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StreetBushido

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About StreetBushido

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  1. I really liked the portraits in the Baldur's Gate games, both Icewind Dale games and the first Neverwinter Nights. Basically, I'd like to see something similar in Project Eternity. It would be nice with a decent selection of portraits for each race, gender and class combination so that we don't end up with just one or two portraits for female orlan warriors, or male godlike monks for example. I realize that many portraits will most likely be class neutral, but still. Most importantly, I'd prefer it if the NPC portraits were kept separate from the PC portraits, and unselectable (or at least with some kind of warning). As Jarmo here above mentions, I too found it annoying that you could end up with a party member that shared your portrait.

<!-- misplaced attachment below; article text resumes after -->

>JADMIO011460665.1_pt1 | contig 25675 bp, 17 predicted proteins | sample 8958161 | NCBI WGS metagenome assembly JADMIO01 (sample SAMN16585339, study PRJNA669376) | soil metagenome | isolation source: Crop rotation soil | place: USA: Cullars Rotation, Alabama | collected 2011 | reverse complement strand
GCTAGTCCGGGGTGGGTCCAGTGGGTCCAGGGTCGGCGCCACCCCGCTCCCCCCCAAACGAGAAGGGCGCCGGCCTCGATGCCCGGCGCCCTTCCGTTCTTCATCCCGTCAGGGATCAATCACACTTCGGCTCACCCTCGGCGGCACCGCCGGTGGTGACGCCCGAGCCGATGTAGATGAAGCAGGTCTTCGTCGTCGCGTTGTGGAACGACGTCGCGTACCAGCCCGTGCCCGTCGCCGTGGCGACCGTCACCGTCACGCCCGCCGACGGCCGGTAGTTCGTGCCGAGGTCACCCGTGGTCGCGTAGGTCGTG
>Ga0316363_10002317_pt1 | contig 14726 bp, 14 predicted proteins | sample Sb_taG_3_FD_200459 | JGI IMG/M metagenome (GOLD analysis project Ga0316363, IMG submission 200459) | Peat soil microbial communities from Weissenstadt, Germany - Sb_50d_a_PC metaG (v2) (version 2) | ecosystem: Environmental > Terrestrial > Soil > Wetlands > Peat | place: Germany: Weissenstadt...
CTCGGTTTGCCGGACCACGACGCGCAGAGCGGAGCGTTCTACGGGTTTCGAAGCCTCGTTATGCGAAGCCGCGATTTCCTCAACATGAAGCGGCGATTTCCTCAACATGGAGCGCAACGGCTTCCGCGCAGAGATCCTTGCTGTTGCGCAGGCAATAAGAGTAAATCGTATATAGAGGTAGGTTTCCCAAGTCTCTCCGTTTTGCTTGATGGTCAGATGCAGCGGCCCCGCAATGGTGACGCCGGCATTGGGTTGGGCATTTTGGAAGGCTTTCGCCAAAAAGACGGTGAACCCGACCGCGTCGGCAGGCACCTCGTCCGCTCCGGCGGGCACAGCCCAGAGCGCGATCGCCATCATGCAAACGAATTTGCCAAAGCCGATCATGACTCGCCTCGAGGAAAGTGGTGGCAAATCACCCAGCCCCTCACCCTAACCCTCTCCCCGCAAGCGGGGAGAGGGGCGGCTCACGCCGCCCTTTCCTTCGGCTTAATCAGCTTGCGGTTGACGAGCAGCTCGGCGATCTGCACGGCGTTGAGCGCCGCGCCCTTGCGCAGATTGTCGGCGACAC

2. I agree with the general sentiment of this post, and the idea of characters carrying headgear under their arm. Once again, it's a question of minor details. But then, the devil is in the details. Yes, these are small things and many may not even notice them, but for those that do notice these little things, it'll help to make the world that much more alive and interesting.
  3. Please, folks, let's always remember for this game that cosmetic issues are going to be a LOT more minor because your character will be ONE. INCH. HIGH. You really won't be able to see details like this for 90% of the stuff. This has been a public service message. This is very true, and so it is quite easy to fix this "issue" (it's such a small matter). Simply show the characters not holding a weapon when in a peaceful area. Also, with the technical progress that has been made, I am sure that such details can be implemented without too much of a headache, even if the results will not be all that obvious. One of the games that really annoyed me with this was Knights of the Old Republic (1 & 2 actually). Characters would sometimes hold their weapons in (non-hostile) cutscenes and even when fiddling with locked boxes or computers. How do you type on a keyboard while holding two blasters at the same time?